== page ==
Fathers and Sons
Granddaddy stared at war news
he couldn't choose but watch.
Two elbow stubs after World War One
pumped to make cold metal move,
lightweight aluminum with thumbs,
remote control from his mind
like the past. He babbled and hugged us,
teasing candy canes from our collars,
behind our ears. I know now
how he did it, but all of his tricks
seemed magic. After Grandmother's ham
and yams, after patted tummy and sighs,
he saved the best for last,
model planes he whittled with claws,
oak blocks in a vise he sliced
and sanded smooth until we swore
those planes could fly--Hellcats,
Mustangs, battle planes
of World War II, his four sons' war.
My father and uncles returned
without harm or night sweats, I thought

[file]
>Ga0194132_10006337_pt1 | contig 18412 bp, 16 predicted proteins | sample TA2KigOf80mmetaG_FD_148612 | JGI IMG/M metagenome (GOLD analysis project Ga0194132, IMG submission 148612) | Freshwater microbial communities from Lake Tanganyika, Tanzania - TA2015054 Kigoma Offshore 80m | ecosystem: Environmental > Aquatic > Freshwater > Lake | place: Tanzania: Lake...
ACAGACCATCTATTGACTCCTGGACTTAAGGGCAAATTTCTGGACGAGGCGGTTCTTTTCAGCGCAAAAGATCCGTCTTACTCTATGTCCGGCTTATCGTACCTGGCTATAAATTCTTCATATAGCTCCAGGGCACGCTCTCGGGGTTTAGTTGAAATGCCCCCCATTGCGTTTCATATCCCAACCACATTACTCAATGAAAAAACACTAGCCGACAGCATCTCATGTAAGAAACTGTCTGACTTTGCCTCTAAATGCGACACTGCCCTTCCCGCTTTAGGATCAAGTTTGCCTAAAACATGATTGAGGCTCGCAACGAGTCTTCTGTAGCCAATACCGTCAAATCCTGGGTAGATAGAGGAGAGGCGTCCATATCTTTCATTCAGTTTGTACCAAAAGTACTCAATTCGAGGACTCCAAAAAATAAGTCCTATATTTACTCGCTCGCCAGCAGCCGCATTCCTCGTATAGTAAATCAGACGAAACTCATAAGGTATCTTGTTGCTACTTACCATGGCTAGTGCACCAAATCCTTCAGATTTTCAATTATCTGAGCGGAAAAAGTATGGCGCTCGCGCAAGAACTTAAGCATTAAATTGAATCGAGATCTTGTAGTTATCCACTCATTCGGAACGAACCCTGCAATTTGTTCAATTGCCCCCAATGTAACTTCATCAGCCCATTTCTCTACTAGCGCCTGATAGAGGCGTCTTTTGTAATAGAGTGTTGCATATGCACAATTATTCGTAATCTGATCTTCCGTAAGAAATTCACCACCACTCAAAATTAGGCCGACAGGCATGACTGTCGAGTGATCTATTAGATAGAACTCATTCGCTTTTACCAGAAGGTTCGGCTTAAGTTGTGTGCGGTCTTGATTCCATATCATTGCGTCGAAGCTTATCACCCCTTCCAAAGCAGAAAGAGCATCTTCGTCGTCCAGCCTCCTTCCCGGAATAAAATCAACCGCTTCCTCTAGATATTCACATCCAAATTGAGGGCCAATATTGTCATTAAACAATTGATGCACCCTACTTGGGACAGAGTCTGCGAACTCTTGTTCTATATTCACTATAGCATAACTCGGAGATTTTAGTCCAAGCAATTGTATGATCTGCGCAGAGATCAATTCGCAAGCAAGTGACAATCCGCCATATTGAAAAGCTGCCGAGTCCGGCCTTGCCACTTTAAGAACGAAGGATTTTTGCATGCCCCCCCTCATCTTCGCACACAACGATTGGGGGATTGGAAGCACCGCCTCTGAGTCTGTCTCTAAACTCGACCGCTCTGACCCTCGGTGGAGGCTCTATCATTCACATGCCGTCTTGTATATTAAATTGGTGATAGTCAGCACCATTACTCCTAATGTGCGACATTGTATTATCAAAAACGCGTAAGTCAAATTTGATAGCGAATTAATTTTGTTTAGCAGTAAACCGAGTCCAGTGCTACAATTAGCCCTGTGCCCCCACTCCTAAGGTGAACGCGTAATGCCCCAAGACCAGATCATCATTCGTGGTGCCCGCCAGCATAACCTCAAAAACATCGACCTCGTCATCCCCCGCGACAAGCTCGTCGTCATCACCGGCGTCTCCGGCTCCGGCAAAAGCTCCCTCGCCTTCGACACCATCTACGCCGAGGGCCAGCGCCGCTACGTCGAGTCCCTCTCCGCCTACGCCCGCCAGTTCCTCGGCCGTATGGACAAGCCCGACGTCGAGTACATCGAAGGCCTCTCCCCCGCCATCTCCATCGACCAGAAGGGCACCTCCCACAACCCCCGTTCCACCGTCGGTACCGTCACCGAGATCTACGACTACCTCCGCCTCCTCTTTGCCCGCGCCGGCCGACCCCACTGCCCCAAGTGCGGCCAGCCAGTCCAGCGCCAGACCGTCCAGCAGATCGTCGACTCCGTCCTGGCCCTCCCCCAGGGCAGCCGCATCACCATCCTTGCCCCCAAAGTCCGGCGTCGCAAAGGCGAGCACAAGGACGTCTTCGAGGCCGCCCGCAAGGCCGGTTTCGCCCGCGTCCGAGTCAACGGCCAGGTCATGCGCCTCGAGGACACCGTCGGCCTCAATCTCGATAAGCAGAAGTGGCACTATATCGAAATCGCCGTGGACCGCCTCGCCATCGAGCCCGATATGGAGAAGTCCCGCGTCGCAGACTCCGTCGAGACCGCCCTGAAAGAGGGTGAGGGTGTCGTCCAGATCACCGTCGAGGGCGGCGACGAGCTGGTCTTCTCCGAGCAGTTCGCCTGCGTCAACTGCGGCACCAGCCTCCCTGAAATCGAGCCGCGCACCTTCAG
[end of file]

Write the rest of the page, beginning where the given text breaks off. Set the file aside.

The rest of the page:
when I was nine, until I flew off
to Saigon and back, and my son
left last month for boot camp.
When Our Children Believe Us
As a bride, our daughter phoned home
often with questions about God,
how to boil water, how to raise
happy babies, how to spot
bad babysitters and teachers.
Our grandson was in trouble
with the law of algebra, again.
She burned the phone lines up,
pilgrim seeking answers in Tibet,
as if we're an aging, chubby couple
calm as Buddha. For years she begged
to know what's wrong, why hamsters
eat their young, why God
lets neighbors' children die.
She was like our child again
when she was five and we were wise.
And then the phone calls stopped,
trickle of a mountain stream
in drought--we'd stalled long enough,
humming into the phone, ohh, oh no,
ohh-my. She calls sometimes at night
after her children sleep,
patient as we complain and sigh
about the red oak dying,
how our knees and ankles ache
after walking only two miles,
no longer able to jog, asking how long
before her family can fly home.
(c) Walt McDonald 2001
Walt's second appearance in Another Sun. He was a U.S. Air Force pilot, taught at the U.S. Air Force Academy, and was Texas Poet Laureate for 2001.
Four of his books received Western Heritage Awards from the National Cowboy Hall of Fame (USA).